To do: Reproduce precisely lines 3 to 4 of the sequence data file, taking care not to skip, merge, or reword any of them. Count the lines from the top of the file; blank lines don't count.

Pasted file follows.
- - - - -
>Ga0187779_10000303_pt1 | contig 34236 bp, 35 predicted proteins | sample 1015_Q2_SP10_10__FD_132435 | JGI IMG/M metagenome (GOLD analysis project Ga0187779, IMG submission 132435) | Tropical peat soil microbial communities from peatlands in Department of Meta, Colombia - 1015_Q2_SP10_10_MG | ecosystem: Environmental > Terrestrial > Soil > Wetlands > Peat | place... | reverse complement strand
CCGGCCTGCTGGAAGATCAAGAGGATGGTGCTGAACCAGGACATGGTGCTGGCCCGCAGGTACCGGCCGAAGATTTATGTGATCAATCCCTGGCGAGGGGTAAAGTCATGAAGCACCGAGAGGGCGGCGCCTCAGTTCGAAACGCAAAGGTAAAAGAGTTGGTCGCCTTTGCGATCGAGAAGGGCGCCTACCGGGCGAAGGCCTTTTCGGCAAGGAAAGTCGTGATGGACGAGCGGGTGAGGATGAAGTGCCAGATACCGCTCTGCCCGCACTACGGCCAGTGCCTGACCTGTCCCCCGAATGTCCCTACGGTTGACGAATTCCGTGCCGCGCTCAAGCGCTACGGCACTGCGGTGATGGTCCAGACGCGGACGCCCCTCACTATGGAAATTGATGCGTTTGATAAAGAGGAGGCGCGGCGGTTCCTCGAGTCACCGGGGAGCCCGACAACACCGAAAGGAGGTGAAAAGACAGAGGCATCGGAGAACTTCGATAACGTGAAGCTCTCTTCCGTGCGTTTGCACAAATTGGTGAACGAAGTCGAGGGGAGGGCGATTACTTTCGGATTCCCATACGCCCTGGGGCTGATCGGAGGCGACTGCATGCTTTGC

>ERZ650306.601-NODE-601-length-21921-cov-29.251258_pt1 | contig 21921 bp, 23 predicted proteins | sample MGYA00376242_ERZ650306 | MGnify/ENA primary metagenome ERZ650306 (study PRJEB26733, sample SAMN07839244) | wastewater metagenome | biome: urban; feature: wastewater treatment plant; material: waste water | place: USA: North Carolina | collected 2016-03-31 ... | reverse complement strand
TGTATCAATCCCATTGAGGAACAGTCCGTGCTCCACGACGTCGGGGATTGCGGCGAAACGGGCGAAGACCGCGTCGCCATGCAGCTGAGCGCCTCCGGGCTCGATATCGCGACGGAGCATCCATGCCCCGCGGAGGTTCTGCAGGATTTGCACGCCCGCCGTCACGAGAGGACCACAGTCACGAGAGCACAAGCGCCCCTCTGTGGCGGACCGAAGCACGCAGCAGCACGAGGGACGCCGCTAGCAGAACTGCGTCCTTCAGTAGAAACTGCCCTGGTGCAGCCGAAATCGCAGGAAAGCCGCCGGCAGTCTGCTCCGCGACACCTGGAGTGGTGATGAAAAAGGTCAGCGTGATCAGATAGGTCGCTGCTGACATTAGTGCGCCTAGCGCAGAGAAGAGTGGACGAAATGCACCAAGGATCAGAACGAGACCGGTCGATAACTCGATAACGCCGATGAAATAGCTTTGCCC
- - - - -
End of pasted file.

>ERZ650306.601-NODE-601-length-21921-cov-29.251258_pt1 | contig 21921 bp, 23 predicted proteins | sample MGYA00376242_ERZ650306 | MGnify/ENA primary metagenome ERZ650306 (study PRJEB26733, sample SAMN07839244) | wastewater metagenome | biome: urban; feature: wastewater treatment plant; material: waste water | place: USA: North Carolina | collected 2016-03-31 ... | reverse complement strand
TGTATCAATCCCATTGAGGAACAGTCCGTGCTCCACGACGTCGGGGATTGCGGCGAAACGGGCGAAGACCGCGTCGCCATGCAGCTGAGCGCCTCCGGGCTCGATATCGCGACGGAGCATCCATGCCCCGCGGAGGTTCTGCAGGATTTGCACGCCCGCCGTCACGAGAGGACCACAGTCACGAGAGCACAAGCGCCCCTCTGTGGCGGACCGAAGCACGCAGCAGCACGAGGGACGCCGCTAGCAGAACTGCGTCCTTCAGTAGAAACTGCCCTGGTGCAGCCGAAATCGCAGGAAAGCCGCCGGCAGTCTGCTCCGCGACACCTGGAGTGGTGATGAAAAAGGTCAGCGTGATCAGATAGGTCGCTGCTGACATTAGTGCGCCTAGCGCAGAGAAGAGTGGACGAAATGCACCAAGGATCAGAACGAGACCGGTCGATAACTCGATAACGCCGATGAAATAGCTTTGCCC